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Chapter 6, psych


undefined, object
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there is a real world
only have your sense so the world might be a hallucination
Geometry of the world:
-Euclidean in real world
-non-Euclidean in retinal image (2D, curved retina)
Binocular summation
more likely to see a stimulus because you have two eyes instead of one
Binocular disparity
the difference between the two retinal images of the same object; allows us to see 3D (basis for stereopsis)
binocular perception of depth
Monocular cue to 3D space
1. Occlusion
2. Size and position
3. Aerial Perspective
4. Linear Perspective
5. Motion Cues
6. Accommodation and Convergence
Object obstruction part of another object is percieved to be closer.
-nonmetric depth cue
relative size
comparison of size between items without knowing the absolute size of either one (smaller objects seem farther away) (metric)
texture gradient
items that change size across the image will appear to form a surface in depth
relative height
Objects at different distances form the viewer on the ground plane will form images at different heights in the retinal image. Objects farther away will be formed in the higher visual field (because retinal image is inverted)(metric).
familiar size
depth cue based on the known size of something
relative metrical depth cues
does not tell us the exact distance to an object or between objects (ex. Relative size and height)
absolute metrical depth cues
provides absolute information about the distance the third dimension
Aerial Perspective
haze/aerial perspective: light is scattered by the atmosphere and more light is scattered when you look through more atmosphere. The more distant an object is the fainter and less distinct it is.
Linear Perspective
-lines that are parallel in the 3D world will appear to converge in a 2D image.
-except when the parallel lines lie in a plane that is parallel to the plane of the 2D image (closed door)
-relative metrical depth cue (not absolute)
Vanishing point
the apparent point at which parallel lines receding in depth converge
motion parallax
-The geometric information obtained from an eye in two different positions at two different times is similar to the information from two eyes in different positions in the head at the same time.
-when your eye moves, objects that are closer to you shift positions more than objects that are farther away when you change your viewpoint (train example)
-head has to move, not just your eyes
lens gets fatter as you direct your gaze toward nearer objects.
eyes rotate inward to focus on something closer
-the more you have to converge the more you lens has to bulge to focus on the object
-absolute metric cue
-eyes rotate outward to focus on something farther away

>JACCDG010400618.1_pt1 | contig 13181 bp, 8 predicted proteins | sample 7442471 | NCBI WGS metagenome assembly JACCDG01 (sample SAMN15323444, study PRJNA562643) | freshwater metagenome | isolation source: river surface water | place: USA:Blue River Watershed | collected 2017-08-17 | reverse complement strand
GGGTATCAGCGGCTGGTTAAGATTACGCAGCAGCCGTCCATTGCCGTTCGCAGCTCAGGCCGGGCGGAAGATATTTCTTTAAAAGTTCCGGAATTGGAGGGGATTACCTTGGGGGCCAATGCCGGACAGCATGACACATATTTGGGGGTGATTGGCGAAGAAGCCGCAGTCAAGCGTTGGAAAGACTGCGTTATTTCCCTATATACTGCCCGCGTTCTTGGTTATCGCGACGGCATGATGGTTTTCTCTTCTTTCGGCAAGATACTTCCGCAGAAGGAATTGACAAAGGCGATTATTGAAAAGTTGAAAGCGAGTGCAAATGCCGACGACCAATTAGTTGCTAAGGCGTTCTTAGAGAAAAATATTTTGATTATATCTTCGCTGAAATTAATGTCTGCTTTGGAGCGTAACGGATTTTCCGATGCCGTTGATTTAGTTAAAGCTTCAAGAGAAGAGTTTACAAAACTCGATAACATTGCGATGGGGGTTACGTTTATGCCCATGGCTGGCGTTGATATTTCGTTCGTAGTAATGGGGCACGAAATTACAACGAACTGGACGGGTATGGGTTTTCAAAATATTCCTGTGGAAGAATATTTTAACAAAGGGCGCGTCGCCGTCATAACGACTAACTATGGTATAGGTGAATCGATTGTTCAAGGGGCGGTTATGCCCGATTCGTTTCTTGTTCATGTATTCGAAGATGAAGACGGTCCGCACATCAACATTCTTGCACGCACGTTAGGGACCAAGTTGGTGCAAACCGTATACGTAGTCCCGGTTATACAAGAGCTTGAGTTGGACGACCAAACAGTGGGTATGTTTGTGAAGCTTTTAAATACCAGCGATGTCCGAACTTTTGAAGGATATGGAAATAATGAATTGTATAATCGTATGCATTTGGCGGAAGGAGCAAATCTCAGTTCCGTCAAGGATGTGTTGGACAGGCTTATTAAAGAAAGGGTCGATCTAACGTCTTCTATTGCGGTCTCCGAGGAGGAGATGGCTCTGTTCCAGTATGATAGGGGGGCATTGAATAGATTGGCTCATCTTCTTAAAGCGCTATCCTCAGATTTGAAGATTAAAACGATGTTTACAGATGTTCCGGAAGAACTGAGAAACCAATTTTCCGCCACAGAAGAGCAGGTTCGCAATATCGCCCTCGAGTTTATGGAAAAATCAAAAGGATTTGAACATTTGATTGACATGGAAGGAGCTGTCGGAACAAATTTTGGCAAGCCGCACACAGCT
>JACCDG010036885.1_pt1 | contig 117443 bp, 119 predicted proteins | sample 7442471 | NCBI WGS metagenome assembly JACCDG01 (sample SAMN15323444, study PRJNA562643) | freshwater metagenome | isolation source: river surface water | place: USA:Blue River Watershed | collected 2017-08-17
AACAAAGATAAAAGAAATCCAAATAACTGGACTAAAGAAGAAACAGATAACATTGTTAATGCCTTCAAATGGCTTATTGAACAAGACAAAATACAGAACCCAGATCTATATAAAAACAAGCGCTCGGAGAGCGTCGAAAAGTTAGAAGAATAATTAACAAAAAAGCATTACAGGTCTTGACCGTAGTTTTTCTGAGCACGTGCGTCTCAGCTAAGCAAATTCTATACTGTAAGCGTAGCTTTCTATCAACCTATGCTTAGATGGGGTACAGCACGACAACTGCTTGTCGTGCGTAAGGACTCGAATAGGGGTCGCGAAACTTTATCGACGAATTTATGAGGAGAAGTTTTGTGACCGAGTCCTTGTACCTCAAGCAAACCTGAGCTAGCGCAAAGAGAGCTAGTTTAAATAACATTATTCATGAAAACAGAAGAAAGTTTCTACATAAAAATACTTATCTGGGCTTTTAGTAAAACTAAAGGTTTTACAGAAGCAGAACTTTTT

-absolute metric cue
Corresponding retinal points
-positions that are equidistant from and on the same side as the fovea (crayon example)
-two foveas are also corresponding points
Vieth-Muller circle
an imaginary circle that runs through the two eyeballs and the object on which a person is fixated on
surface of zero disparity; objects place on that imaginary surface will form images on corresponding retinal locations.
Objects significantly closer or farther away from the surface of zero disparity will form images on decidedly no corresponding points in the two ey
-see two images
Panum’s fusional area
region of space in front of and behind the horopter within which binocular single vision is possible
Crossed disparity
-in front of horopter
-image reversed
Uncrossed disparity
-behind horopter
-image not reversed
Present different imag to each eye to create single 3D image
Steroscopic correspondence problem
problem of figuring out which bit of image in our eye should be matched to which bit of image in the other
Uniqueness constraint
a feature in the world will be represented exactly once in each retinal image.
Continuity constraint
except at the edges of objects, neighboring points in the world lie at similar distances from the viewer
absolute disparity
a difference in the actual retinal coordinates in the left and right eyes of the image of a feature in the visual scene
relative disparity
the difference in absolute disparities of two elements in the visual scene
Binocular rivalry
the competition between the two eyes for control of visual perception, which is evident when completely different stimuli are presented to the eye eyes
Bayesian approach
prior knowledge would influence your estimates of the probability of a current event
-P(Sx|I)=P(Sx) x P(I|Sx)
Ponzo illusion/ Miller line illusion
over interpreted the depth cues; objects that were the same size in the 2D image would represent objects of different sizes in a 3D image (railroad person example)

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